"Those were his own words," one senior White House official said of the "on many sides" comment, explicitly adding that those three words "were not" in his prepared remarks.
This is the second time in two weeks that impromptu words from the president on matters of national importance caused significant headaches for the White House. Last Tuesday, the president used bellicose language not approved by his national security team to address the situation in North Korea, telling reporters that North Korean leader Kim Jong Un would be met with "fire and fury" if he continued to make threats against the United States. That comment sent allies around the world into a mild panic, wondering if Trump was truly considering pre-emptive military action against North Korea.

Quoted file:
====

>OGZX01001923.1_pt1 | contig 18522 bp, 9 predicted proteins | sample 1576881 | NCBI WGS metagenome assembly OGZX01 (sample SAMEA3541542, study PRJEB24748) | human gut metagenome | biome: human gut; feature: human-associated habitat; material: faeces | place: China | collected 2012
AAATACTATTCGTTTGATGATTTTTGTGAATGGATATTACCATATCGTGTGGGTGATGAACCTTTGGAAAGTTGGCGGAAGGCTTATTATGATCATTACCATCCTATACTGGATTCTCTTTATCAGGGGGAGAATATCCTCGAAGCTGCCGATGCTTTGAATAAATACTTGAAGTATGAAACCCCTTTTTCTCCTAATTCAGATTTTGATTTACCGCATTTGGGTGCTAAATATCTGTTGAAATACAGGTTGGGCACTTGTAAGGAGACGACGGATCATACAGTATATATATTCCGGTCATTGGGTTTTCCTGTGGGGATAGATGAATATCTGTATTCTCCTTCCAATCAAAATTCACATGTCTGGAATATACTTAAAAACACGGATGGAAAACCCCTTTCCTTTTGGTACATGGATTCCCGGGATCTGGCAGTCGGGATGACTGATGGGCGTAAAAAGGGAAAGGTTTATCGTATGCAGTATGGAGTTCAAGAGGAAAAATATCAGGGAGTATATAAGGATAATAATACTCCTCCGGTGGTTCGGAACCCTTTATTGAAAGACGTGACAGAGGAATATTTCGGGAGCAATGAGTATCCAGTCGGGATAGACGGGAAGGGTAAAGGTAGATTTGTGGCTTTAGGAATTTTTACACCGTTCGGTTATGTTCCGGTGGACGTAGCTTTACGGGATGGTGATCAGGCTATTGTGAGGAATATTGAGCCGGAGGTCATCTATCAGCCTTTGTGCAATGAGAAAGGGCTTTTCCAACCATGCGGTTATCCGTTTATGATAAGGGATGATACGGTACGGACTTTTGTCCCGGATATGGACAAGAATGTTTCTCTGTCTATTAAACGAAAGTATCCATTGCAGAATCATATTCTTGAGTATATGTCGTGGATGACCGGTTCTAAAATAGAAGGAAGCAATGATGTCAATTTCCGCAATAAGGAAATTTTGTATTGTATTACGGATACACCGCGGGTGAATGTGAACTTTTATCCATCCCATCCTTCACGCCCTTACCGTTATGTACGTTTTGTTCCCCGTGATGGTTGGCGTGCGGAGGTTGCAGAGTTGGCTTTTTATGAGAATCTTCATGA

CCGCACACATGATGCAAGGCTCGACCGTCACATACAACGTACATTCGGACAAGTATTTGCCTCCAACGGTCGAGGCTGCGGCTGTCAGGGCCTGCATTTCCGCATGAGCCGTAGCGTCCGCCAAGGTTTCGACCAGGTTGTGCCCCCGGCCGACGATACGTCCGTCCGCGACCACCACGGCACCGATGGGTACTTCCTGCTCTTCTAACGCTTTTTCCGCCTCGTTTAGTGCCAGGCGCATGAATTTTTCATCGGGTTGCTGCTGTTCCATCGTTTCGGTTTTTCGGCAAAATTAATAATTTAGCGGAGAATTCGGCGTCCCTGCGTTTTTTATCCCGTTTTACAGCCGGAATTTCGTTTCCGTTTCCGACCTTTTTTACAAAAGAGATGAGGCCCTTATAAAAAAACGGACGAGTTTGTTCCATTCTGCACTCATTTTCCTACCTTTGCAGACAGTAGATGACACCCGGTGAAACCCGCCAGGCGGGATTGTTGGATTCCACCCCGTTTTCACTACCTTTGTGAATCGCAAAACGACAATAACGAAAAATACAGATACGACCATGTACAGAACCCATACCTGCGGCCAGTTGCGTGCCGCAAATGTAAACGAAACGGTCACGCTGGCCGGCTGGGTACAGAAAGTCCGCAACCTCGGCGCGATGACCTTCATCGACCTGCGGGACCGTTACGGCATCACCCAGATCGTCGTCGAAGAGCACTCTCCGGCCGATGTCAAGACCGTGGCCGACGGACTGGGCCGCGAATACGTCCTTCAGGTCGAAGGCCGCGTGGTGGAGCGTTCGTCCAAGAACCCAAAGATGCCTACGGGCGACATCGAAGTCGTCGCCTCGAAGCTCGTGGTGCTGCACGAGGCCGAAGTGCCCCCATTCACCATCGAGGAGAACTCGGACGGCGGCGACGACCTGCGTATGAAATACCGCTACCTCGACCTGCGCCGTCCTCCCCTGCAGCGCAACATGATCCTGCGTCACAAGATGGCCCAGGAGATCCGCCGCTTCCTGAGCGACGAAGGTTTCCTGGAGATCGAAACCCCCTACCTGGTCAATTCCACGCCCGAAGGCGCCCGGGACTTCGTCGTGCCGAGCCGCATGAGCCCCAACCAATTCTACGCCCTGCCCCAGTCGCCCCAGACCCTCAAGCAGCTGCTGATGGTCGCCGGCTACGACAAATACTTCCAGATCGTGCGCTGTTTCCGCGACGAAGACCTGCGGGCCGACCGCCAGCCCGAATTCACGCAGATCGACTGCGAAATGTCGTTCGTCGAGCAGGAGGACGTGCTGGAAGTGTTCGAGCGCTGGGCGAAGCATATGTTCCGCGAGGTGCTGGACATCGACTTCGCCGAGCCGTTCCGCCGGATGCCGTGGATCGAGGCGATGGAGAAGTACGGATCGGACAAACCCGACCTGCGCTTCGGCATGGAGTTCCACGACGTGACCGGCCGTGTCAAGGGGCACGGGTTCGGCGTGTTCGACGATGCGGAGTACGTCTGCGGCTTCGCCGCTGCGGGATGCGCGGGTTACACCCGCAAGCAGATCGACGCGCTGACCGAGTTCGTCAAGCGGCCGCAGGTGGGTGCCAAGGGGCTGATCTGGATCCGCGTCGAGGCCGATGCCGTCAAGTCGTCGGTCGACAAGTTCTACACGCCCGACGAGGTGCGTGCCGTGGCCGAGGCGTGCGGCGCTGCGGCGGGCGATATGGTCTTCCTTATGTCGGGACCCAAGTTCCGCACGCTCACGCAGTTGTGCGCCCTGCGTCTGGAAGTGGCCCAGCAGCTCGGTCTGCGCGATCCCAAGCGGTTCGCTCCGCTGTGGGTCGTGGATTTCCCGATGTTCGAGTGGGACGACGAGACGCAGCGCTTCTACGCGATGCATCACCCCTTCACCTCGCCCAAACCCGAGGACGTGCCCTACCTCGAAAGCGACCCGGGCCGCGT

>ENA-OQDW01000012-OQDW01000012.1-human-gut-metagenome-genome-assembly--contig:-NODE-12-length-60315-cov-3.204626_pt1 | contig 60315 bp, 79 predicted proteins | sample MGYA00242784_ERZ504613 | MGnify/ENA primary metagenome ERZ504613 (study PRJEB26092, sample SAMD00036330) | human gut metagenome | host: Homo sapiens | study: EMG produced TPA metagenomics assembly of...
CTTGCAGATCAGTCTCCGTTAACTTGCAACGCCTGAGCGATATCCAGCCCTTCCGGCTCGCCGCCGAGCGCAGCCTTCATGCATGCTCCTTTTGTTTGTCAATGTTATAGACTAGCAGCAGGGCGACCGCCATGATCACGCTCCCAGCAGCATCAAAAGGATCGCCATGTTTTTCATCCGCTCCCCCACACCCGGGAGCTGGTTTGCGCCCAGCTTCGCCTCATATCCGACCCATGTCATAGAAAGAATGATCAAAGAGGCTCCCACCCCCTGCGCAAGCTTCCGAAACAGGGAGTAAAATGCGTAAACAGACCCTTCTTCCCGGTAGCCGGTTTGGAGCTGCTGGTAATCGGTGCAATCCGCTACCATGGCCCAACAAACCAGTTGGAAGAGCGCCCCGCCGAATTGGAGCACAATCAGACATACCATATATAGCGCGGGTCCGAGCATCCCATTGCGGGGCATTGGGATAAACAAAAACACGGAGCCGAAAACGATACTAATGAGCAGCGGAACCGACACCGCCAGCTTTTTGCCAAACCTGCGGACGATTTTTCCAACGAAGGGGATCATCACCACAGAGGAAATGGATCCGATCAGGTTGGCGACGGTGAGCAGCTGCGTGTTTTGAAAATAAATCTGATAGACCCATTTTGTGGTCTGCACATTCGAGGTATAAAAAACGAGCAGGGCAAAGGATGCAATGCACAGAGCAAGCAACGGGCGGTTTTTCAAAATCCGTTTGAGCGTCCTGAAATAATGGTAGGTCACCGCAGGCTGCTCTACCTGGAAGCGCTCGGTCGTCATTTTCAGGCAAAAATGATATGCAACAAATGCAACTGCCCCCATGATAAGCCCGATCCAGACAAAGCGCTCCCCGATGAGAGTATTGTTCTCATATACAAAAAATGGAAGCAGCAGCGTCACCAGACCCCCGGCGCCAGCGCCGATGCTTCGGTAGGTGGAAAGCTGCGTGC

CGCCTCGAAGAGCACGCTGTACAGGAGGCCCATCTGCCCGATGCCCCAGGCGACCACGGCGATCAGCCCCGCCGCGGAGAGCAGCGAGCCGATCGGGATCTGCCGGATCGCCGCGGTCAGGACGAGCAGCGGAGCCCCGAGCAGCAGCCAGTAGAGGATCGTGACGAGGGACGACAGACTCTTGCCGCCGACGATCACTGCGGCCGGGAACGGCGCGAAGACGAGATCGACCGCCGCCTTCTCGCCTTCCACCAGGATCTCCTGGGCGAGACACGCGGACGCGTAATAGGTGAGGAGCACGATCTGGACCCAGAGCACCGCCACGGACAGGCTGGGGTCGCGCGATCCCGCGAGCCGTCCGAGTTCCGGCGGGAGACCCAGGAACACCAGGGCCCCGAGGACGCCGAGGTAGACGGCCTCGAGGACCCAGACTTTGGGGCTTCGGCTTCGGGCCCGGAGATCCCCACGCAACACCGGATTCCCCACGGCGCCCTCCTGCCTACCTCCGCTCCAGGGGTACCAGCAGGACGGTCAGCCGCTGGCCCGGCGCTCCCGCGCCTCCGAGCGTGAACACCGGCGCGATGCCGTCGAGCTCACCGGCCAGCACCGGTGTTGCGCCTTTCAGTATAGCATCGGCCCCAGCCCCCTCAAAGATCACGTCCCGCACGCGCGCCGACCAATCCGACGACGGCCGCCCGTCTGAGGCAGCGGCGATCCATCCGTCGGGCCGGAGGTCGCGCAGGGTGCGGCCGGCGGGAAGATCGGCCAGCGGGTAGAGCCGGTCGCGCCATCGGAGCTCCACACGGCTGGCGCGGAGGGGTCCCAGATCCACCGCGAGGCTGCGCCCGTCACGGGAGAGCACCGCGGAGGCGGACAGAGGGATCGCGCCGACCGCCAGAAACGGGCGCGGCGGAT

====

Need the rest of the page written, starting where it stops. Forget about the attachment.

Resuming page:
Trump's penchant for improvisation on hugely sensitive topics brings into question the ability of his new chief of staff, retired Gen. John Kelly, to bring the White House into order.
Trump's words and his failure to call out specific hate groups Saturday drew such broad backlash that he was forced Monday to issue a clarifying statement, in which he said "racism is evil" and condemned groups by name, including the Ku Klux Klan and neo-Nazis.
But in his initial televised response to the violence over the weekend, Trump struck a different tone.
"We condemn in the strongest possible terms this egregious display of hatred, bigotry and violence on many sides," Trump said Saturday from his golf resort in Bedminster, New Jersey. Looking directly at the camera, he repeated, "On many sides."